5. No Electoral Roll Listing

Back in the old days, lenders had very limited information to go on to determine if credit should be given or refused. Your relationship with the bank might have played a role, but being registered on the Electoral Roll was also a major deciding factor.

As times changed and payment history began to be shared, the importance of the Electoral Roll has remained a constant. Not only will an active listing at your current address have a positive effect on your credit file, it also helps lenders to verify your address as part of a credit application. Depending on the other information within your credit file, not being listed on the electoral roll could be the determining negative factor for some lenders.

6. CCJs

A CCJ (County Court Judgment), as the name suggests is issued by a court in response to a request by a lender or other organisation. It is often the final stage of debt collection and if you have a defaulted credit account that is not paid, the lender may take out a CCJ against you. The effect on your credit file is considerable and your credit score will take a nose dive if a CCJ is recorded on your credit file.

CCJs can not only make it extremely difficult to get credit, they can also affect your chances of renting a property or even getting a job. Court information will stay on your credit file for a period of six years.

7. Insolvencies

Insolvency options are available for those who can see no way out of a debt nightmare. Though they really should be a last resort due to the consequences, if it is the only option, the insolvency will be reported on your credit file for up to 6 years (longer if it is not discharged).

Many lenders will have strict policies for credit applications from those who are insolvent, and the amount of credit which can be borrowed can also be restricted. The negative effect of an insolvency on a credit file is as bad as it gets.

8. Financial associations to other people

Whether it’s knowingly or otherwise, there may be a financial association with another person on your credit file. This is not an inherently bad thing and it’s something that commonly happens as a result of opening a joint credit account with someone.

The way the other person manages their credit could also impact your own credit standing (for better or worse, depending on how you compare). If you then make a credit application, the lender may search the credit file of your financial associate as well as your own which could influence their lending decision either way.

Financial associations will not automatically remove themselves from your credit file after a certain period, so another’s credit history can affect you indefinitely. If it’s no longer applicable, getting a financial association removed from your credit file is a relatively simple process – moreso if you are a checkmyfile subscriber.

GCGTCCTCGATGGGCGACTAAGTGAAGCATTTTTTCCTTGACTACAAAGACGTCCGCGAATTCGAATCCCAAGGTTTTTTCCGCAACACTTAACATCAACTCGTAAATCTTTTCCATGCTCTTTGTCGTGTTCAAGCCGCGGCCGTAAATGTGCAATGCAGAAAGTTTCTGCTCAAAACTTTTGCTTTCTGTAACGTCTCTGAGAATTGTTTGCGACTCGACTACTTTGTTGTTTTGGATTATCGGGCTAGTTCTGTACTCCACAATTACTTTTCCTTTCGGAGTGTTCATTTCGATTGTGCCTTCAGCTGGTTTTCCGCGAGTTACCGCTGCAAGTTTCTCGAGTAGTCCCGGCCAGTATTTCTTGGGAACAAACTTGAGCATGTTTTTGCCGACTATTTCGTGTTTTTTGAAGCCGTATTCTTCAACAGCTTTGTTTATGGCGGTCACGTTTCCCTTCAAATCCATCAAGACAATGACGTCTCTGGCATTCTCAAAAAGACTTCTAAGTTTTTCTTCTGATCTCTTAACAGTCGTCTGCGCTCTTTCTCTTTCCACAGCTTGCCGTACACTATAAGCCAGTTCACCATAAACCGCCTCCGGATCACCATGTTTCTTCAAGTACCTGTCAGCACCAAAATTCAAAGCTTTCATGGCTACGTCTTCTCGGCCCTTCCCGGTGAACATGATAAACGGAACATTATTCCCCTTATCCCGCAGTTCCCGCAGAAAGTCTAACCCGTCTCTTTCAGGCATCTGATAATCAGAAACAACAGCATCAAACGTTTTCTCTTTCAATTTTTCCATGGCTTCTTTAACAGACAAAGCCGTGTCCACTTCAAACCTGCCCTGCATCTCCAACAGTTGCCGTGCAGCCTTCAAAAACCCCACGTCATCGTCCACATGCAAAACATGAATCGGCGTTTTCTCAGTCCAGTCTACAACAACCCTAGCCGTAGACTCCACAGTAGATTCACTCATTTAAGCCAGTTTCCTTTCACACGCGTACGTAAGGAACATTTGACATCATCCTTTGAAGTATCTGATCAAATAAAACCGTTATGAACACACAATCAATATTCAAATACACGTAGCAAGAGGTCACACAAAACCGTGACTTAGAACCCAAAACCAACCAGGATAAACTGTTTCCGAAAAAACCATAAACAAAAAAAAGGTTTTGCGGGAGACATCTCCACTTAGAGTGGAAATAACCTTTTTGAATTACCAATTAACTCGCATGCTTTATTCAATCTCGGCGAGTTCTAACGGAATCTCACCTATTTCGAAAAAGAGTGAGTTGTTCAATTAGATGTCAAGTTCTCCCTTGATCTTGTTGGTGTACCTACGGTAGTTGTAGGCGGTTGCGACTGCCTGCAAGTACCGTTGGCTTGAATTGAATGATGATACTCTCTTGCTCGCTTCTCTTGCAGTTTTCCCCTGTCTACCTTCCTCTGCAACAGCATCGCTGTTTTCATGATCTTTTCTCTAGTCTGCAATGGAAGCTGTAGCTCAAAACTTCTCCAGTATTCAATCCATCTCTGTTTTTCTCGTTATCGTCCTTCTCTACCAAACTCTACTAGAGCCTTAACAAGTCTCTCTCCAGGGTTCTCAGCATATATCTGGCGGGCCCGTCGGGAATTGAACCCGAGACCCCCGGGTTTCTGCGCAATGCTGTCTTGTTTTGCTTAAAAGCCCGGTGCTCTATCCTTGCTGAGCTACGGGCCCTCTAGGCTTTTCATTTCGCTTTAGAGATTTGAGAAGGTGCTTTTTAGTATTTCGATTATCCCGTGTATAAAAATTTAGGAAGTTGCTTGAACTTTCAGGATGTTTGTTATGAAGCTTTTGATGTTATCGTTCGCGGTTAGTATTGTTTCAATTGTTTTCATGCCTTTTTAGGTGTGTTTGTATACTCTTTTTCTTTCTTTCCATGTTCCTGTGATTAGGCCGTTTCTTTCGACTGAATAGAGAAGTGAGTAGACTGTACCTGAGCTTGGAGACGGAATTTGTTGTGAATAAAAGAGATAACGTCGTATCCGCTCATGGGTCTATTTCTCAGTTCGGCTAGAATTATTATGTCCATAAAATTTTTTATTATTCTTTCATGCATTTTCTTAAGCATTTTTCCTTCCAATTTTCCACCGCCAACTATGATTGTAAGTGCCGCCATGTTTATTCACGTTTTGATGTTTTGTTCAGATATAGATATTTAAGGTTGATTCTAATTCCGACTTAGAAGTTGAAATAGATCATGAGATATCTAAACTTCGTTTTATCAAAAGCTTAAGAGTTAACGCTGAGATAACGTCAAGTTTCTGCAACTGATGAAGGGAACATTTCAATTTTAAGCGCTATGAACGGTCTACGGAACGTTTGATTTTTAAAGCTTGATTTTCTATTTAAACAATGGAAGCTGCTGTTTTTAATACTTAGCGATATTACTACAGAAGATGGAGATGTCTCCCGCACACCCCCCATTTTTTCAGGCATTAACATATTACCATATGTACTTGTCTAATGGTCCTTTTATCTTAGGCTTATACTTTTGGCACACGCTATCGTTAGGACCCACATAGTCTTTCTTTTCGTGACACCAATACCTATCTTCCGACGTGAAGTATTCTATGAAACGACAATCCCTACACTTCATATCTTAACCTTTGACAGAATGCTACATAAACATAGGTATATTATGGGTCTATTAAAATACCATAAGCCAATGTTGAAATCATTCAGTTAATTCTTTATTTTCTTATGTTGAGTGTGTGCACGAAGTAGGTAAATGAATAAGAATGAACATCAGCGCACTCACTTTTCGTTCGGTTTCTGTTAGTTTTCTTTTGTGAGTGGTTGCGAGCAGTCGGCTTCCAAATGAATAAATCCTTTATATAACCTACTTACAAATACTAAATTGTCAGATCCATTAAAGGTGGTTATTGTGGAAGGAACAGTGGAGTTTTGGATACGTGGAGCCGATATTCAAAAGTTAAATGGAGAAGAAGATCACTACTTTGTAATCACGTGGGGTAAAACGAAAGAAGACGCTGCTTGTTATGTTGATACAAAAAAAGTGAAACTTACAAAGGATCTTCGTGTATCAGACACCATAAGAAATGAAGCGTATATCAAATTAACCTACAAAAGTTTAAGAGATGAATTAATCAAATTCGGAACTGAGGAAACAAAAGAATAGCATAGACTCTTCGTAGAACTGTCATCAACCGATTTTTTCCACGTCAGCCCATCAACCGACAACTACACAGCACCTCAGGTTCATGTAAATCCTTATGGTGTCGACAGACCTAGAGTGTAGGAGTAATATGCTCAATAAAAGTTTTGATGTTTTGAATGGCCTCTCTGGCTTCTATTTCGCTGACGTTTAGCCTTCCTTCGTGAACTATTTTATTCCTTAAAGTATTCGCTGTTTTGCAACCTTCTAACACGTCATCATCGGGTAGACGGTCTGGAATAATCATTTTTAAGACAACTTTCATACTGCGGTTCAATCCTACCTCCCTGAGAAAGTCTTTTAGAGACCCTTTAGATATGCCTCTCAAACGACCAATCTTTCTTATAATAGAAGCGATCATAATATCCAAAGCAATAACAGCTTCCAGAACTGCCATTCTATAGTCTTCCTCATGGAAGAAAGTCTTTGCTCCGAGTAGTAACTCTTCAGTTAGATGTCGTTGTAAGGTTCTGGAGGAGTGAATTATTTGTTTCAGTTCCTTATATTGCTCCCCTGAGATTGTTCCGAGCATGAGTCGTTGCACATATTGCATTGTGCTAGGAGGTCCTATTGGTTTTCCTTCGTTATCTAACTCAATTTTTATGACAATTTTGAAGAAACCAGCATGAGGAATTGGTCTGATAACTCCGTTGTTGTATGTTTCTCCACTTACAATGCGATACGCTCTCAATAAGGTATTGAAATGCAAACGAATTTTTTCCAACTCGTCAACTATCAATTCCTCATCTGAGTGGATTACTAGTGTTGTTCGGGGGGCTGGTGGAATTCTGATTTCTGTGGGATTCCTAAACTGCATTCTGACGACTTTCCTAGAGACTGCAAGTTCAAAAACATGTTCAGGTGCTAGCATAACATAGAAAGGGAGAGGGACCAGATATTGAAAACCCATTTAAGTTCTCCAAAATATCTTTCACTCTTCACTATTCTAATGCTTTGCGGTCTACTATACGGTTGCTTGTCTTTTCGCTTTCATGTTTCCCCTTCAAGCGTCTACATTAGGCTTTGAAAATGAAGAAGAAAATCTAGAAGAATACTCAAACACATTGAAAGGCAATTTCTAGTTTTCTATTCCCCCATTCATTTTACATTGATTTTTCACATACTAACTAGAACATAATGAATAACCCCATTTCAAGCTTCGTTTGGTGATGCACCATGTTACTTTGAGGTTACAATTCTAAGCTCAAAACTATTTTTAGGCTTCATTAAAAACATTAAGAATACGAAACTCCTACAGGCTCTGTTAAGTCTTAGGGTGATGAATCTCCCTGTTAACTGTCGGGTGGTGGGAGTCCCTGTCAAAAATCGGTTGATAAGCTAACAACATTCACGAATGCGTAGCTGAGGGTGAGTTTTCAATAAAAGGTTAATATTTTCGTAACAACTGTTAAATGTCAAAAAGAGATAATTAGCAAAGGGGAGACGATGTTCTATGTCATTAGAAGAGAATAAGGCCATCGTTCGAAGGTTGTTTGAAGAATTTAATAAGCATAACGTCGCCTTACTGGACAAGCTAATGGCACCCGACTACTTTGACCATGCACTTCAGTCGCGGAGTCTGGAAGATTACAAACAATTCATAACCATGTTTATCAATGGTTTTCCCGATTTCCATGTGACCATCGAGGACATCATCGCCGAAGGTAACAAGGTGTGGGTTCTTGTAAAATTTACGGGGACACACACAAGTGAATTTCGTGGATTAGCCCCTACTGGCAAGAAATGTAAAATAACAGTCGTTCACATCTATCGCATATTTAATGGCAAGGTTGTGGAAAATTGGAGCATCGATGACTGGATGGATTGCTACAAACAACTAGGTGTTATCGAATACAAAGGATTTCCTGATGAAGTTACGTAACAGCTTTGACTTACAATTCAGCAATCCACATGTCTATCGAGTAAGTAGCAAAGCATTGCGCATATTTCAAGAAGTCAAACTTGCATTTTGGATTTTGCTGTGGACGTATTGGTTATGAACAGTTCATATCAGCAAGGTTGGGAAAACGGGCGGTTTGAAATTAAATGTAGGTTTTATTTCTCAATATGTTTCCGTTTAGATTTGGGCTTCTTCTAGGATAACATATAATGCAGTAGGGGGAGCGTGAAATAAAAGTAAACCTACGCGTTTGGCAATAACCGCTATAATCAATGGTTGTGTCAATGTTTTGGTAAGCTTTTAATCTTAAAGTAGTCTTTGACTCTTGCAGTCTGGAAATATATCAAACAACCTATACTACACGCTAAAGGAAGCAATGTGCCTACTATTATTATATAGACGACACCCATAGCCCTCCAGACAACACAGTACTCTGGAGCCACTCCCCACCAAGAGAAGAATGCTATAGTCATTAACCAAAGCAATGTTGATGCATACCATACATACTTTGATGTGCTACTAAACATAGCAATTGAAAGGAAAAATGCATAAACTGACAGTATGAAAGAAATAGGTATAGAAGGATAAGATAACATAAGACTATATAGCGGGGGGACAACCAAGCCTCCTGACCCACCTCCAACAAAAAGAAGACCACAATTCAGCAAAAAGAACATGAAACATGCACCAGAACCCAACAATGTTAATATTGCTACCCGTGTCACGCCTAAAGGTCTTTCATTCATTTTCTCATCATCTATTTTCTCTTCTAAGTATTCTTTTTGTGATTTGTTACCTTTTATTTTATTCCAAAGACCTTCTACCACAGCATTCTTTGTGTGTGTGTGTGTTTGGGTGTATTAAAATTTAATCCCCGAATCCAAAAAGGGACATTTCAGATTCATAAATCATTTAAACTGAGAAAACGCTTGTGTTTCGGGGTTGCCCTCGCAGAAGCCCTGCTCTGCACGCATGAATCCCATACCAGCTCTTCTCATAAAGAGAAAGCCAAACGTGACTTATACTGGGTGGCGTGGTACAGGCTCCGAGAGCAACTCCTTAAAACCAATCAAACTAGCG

9. Alias names

If you’ve ever been known by another name, if you’ve ever used a slight variation in your name (some people choose to go by their middle names, for instance) or if a lender has ever made a spelling mistake when entering your name, it’s likely to show up on your credit file as such.

If you change your name with a lender, often your previously held name will be reported on your credit file as an alias. This ensures that any information held under the previous name is returned on a credit check and you don’t lose any information recorded under that name.

If you’ve recently changed names, it’s worth checking that everything has been updated accordingly.

10. Credit searches

For as long as there have been credit reports, there has been the popular misconception that searches by lenders on your report affect your ability to get credit. This absolutely isn’t the case and unless you’re applying for credit en masse and end up triggering a fraud warning, you’ve got nothing to worry about.

The only credit searches to be wary of are the ones carried out by debt collection agencies, which remain on your report for two years. This type of search indicates to potential lenders that you’ve failed to make payments in the past and it has since been escalated.

To see what’s on your credit file, you can try checkmyfile FREE for 30 days, then for £14.99 a month afterwards, which you can cancel at any time. You’ll get complete access to the UK’s most detailed credit report, letting you see what lenders see.